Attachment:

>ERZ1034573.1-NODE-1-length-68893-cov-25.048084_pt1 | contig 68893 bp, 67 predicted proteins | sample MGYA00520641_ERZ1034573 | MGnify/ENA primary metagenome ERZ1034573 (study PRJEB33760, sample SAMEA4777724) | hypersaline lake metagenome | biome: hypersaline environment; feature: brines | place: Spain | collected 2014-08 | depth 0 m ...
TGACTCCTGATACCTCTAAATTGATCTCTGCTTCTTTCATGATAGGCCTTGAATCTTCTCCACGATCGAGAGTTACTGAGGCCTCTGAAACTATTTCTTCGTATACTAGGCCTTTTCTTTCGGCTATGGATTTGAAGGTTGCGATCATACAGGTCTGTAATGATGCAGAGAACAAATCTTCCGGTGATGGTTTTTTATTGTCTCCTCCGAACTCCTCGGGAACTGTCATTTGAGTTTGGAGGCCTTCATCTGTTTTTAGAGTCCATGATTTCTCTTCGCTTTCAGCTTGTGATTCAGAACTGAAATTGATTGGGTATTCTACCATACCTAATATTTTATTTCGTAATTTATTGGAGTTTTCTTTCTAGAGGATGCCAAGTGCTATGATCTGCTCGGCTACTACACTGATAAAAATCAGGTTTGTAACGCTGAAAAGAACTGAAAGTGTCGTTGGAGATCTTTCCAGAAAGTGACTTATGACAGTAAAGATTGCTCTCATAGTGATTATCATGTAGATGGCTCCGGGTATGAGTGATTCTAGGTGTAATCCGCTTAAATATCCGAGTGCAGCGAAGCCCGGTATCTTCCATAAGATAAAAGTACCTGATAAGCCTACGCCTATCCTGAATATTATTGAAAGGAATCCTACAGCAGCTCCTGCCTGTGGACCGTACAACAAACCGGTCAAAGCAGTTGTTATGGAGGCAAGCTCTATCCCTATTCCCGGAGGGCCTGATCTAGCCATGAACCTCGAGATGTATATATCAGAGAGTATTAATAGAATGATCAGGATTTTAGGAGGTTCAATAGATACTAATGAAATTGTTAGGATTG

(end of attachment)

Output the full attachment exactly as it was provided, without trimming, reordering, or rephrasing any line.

>ERZ1034573.1-NODE-1-length-68893-cov-25.048084_pt1 | contig 68893 bp, 67 predicted proteins | sample MGYA00520641_ERZ1034573 | MGnify/ENA primary metagenome ERZ1034573 (study PRJEB33760, sample SAMEA4777724) | hypersaline lake metagenome | biome: hypersaline environment; feature: brines | place: Spain | collected 2014-08 | depth 0 m ...
TGACTCCTGATACCTCTAAATTGATCTCTGCTTCTTTCATGATAGGCCTTGAATCTTCTCCACGATCGAGAGTTACTGAGGCCTCTGAAACTATTTCTTCGTATACTAGGCCTTTTCTTTCGGCTATGGATTTGAAGGTTGCGATCATACAGGTCTGTAATGATGCAGAGAACAAATCTTCCGGTGATGGTTTTTTATTGTCTCCTCCGAACTCCTCGGGAACTGTCATTTGAGTTTGGAGGCCTTCATCTGTTTTTAGAGTCCATGATTTCTCTTCGCTTTCAGCTTGTGATTCAGAACTGAAATTGATTGGGTATTCTACCATACCTAATATTTTATTTCGTAATTTATTGGAGTTTTCTTTCTAGAGGATGCCAAGTGCTATGATCTGCTCGGCTACTACACTGATAAAAATCAGGTTTGTAACGCTGAAAAGAACTGAAAGTGTCGTTGGAGATCTTTCCAGAAAGTGACTTATGACAGTAAAGATTGCTCTCATAGTGATTATCATGTAGATGGCTCCGGGTATGAGTGATTCTAGGTGTAATCCGCTTAAATATCCGAGTGCAGCGAAGCCCGGTATCTTCCATAAGATAAAAGTACCTGATAAGCCTACGCCTATCCTGAATATTATTGAAAGGAATCCTACAGCAGCTCCTGCCTGTGGACCGTACAACAAACCGGTCAAAGCAGTTGTTATGGAGGCAAGCTCTATCCCTATTCCCGGAGGGCCTGATCTAGCCATGAACCTCGAGATGTATATATCAGAGAGTATTAATAGAATGATCAGGATTTTAGGAGGTTCAATAGATACTAATGAAATTGTTAGGATTG